Breathe out… I’ve been in Sanzhuang for almost a full school year now. Needless to say, 2013-2014 has been unlike any of my previous 18 school years. For one, this year was spent on the “other side of the desk,” as teachers often ominously say. But, perhaps even more importantly than that, I’ve spent it in a different language, a different country, and a completely different system. Let’s be real. The teaching part isn’t the most intriguing angle of this escapade. Teaching is different, but kind of the same wherever you are. Plus, the idiosyncrasies between a classroom in Heqing and one in Connecticut aren’t, I can promise you, probably very fascinating to anyone outside of the teaching profession. That’s why, from the get go, I didn’t want to make this blog about teaching.
Living, though. That is something that, generally speaking, all human beings have to do from time to time. That’s where the good stuff’s at. If you’ve never written a lesson plan or confiscated a love note, you’re probably not super piqued by how that stuff goes down in a Chinese context. But, everybody eats, everybody relaxes, and everybody… poops. Writing worth reading, I’ve found, is relatable writing with a twist. Only linguists with a Scandinavian persuasion want to read Practical Norwegian Grammar by Rolf Strandskogen. That said, one can only read the local news so many times before they’ve heard enough about the new zoning restrictions in Sleepy Hollow Park. Relatable, but enlightening, is how it should be. I’m not a writer. I’m a finance major who has a skewed view about how interested WordPress readers are in my bowel movements. If you’ve never read any of my previous posts, I recognize that that last line might be a bit disagreeable. I apologize.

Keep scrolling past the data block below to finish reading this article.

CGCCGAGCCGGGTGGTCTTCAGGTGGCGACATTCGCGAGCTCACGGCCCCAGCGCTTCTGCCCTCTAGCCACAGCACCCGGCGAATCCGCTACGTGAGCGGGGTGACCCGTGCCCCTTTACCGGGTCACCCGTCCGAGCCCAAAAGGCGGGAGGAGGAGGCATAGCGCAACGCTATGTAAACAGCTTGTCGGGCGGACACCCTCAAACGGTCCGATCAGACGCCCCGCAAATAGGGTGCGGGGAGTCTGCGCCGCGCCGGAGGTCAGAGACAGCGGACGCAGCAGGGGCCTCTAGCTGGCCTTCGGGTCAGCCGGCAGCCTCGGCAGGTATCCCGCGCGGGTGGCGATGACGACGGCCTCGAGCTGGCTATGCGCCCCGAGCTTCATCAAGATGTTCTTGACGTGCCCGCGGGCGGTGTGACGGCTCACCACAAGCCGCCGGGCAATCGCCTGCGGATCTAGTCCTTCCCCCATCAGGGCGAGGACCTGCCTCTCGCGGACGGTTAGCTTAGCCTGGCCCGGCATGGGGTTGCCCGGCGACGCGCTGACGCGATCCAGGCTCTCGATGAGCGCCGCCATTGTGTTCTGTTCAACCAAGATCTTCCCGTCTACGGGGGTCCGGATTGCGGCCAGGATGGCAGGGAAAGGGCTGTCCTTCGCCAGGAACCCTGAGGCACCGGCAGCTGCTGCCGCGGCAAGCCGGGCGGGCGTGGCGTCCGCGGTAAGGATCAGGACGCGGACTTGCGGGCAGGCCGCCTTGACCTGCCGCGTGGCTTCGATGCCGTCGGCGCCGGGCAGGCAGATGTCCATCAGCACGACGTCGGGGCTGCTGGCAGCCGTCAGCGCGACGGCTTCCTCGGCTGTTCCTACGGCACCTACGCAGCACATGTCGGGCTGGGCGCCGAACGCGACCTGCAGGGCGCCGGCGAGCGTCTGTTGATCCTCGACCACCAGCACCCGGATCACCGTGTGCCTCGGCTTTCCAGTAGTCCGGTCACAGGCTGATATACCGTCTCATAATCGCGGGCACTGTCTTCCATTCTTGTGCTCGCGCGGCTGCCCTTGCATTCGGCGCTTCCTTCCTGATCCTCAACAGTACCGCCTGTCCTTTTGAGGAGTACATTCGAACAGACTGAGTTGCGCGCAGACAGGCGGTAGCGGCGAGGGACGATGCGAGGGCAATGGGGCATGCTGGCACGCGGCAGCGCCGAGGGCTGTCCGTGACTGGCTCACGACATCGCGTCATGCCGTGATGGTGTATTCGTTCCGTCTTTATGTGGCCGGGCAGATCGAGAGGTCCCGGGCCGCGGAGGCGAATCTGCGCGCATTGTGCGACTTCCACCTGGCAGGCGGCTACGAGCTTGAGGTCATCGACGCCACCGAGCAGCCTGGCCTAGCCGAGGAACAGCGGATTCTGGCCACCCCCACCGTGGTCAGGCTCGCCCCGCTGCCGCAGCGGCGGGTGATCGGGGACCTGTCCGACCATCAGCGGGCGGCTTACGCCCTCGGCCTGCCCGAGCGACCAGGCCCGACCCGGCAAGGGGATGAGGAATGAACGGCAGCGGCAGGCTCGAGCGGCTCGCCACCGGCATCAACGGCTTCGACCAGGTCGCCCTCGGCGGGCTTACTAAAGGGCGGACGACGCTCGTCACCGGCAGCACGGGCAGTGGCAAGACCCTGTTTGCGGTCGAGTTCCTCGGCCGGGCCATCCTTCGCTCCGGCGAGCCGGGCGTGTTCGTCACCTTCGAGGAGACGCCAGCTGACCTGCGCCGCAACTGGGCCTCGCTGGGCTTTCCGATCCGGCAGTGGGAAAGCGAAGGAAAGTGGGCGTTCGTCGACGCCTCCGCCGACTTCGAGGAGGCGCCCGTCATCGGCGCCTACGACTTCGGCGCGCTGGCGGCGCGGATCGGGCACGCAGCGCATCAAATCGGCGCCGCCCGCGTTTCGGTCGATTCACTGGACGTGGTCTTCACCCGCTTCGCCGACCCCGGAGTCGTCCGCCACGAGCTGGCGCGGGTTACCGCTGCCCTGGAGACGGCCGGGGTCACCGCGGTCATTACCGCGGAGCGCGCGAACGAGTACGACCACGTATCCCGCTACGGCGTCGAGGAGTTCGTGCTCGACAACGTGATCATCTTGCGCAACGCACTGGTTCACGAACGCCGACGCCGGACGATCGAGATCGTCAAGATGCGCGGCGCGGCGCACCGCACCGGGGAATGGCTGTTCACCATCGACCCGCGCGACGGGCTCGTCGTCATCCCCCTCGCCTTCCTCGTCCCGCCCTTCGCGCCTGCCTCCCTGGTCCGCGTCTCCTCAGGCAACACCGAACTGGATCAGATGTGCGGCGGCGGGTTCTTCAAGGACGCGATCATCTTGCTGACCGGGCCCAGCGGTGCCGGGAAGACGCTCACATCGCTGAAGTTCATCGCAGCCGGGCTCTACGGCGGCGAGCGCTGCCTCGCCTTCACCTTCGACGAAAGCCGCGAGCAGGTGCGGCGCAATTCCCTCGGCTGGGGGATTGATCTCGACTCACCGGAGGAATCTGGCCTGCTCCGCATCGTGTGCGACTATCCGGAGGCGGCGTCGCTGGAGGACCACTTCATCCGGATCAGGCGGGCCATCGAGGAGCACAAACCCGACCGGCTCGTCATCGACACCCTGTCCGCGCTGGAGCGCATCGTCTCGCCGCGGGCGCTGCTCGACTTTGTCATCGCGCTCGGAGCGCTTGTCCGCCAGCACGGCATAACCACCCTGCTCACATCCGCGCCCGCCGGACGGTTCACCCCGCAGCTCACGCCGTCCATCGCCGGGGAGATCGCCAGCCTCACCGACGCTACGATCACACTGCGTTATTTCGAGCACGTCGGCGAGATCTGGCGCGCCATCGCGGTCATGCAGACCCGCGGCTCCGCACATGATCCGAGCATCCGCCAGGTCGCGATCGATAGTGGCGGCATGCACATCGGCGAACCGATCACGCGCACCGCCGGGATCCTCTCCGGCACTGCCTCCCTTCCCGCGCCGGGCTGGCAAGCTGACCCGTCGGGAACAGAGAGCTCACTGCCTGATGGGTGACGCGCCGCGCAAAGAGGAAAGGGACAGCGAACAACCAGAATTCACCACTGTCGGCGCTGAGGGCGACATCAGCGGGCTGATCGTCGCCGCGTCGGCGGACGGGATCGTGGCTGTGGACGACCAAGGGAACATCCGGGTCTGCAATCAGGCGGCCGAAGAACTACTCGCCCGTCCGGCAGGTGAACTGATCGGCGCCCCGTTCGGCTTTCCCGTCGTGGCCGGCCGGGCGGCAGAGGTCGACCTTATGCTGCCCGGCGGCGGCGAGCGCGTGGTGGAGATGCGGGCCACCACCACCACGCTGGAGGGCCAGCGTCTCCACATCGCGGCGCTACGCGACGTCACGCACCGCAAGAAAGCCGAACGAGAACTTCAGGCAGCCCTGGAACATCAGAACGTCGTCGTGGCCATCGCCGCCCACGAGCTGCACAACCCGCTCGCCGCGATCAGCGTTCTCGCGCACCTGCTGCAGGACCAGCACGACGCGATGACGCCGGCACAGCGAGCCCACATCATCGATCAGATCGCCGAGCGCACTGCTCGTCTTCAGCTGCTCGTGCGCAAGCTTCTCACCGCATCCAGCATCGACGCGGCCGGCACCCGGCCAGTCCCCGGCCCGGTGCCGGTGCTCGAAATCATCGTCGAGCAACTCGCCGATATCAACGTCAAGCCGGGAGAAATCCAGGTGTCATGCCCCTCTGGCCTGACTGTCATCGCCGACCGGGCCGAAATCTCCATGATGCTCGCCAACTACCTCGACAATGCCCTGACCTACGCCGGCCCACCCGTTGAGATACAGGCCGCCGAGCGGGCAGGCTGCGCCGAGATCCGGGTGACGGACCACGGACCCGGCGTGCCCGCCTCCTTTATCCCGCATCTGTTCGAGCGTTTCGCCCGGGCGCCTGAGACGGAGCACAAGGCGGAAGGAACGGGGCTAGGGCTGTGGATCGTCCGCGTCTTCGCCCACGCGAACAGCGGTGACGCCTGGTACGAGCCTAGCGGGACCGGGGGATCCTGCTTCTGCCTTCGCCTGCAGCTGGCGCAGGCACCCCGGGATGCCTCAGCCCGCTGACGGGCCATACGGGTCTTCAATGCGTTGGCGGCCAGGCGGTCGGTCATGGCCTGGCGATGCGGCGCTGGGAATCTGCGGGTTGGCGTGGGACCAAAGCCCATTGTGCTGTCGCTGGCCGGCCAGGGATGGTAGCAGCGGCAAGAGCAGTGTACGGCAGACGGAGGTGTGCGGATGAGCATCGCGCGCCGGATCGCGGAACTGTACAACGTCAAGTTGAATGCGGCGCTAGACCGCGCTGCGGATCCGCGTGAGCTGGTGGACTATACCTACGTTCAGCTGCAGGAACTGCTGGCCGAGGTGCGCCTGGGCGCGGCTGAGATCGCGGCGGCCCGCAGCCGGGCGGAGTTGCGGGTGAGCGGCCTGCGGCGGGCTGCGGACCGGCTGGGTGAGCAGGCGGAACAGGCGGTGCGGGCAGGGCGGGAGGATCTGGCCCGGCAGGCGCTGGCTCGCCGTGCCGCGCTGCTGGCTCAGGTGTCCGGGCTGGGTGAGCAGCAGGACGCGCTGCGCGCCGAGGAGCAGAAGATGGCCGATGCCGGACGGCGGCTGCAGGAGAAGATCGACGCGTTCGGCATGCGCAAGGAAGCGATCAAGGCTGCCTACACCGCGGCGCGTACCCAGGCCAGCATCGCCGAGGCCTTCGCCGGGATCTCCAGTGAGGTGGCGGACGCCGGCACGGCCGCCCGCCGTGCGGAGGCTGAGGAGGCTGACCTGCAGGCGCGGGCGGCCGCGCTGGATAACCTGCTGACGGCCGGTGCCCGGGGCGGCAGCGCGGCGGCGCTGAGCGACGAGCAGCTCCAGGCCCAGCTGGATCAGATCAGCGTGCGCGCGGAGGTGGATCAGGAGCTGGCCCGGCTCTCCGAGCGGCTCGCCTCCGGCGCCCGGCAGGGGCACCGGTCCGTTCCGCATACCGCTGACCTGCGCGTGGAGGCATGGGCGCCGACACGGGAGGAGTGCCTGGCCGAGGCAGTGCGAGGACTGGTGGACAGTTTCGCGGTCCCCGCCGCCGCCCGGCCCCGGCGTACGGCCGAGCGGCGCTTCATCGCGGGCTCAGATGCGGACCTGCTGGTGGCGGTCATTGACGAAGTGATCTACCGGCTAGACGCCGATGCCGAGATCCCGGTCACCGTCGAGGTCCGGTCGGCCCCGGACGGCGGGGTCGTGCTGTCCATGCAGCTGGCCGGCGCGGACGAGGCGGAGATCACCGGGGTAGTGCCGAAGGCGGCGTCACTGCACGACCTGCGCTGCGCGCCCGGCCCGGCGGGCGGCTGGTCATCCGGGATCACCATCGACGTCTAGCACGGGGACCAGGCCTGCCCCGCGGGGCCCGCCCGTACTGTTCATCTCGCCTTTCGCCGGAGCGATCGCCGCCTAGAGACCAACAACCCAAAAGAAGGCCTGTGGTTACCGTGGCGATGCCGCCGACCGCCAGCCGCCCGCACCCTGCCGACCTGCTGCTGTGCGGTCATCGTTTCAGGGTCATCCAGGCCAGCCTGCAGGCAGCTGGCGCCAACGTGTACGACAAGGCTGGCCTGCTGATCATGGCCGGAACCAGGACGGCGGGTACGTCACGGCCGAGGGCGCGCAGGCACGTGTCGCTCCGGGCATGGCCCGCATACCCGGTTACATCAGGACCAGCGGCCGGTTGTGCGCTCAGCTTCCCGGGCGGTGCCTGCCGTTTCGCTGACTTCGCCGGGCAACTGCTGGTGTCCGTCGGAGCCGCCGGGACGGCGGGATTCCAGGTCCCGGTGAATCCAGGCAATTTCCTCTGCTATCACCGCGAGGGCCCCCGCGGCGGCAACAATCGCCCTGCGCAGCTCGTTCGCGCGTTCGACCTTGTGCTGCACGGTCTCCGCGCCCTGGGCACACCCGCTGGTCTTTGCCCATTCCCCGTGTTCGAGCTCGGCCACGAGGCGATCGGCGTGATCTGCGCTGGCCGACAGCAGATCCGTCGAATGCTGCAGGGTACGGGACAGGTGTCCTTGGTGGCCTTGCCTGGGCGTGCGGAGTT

I chose to write because I wanted to give people a small window into China. But not China. Not what you see on the front page of the New York Times or on The Daily Show or on Fox Five, if you’re into that sort of thing. I’m not out to write the news. I’m trying to humanize China, specifically Yunnan, in a way that abstract newspaper features about impenetrable smog can’t do. China is so foreign, yet so inextricably important to everyone across the world. If you disagree, check the tag on any piece of clothing you’ve got on. Chances are…
I’m not trying to do hard-hitting investigative exposés. I’m just trying to make the handful of people who read this thing laugh, learn, and most importantly, think about China. Because like or not, you’re going to have to. And when you think about China, I hope, instead of just smog and 1989 and Nikes—because those things are important too—you think about me suppressing my vomit after going bottoms up on a shot of baijiu. And think about the people sitting around the table with me, drinking that baijiu, who couldn’t give a shit about the smog in Beijing, because the only time they don’t see blue sky is during the rainy season. And think about the woman who collects my 1 Yuan toilet fee. Currencies are the last type of “floating object” she’s got on her mind. And think about the students. No, really think about them, because one day they might be making your Nikes or buying your real estate or shaking your hand at a ribbon-cutting ceremony or, if we really mess it up, invading your shores. Frankly, one day your kids might be making their Nikes. Gasp!
It’s painfully obvious to say that China, or anywhere on the earth is at its core about people and relationships. But, it’s painfully easy to forget that fact when we see the same things over and over again on the news. Foreign visions about any place are molded by information, not experience. Not everyone can drop everything and move to the other side of the world, so information is the next best thing. As such, our views on China and vice-versa have literally been created by secondhand accounts. Entire policies, attitudes, and cold-hard convictions have been forged by indirect contact. That is CRAZY. I’m not the news, but I’m something. My intention in the next year is to keep reminding people that there’s a lot more going on here than meets the eye. I should rephrase that. There’s a lot less going on here than meets the eye. It’s not complicated. It’s just life. If you want to think about China in a geopolitical sense, it’s easy, if not expected. It’s pretty much the only option we’re given. But, do your best to see it in a human sense and future generations will thank you, I promise.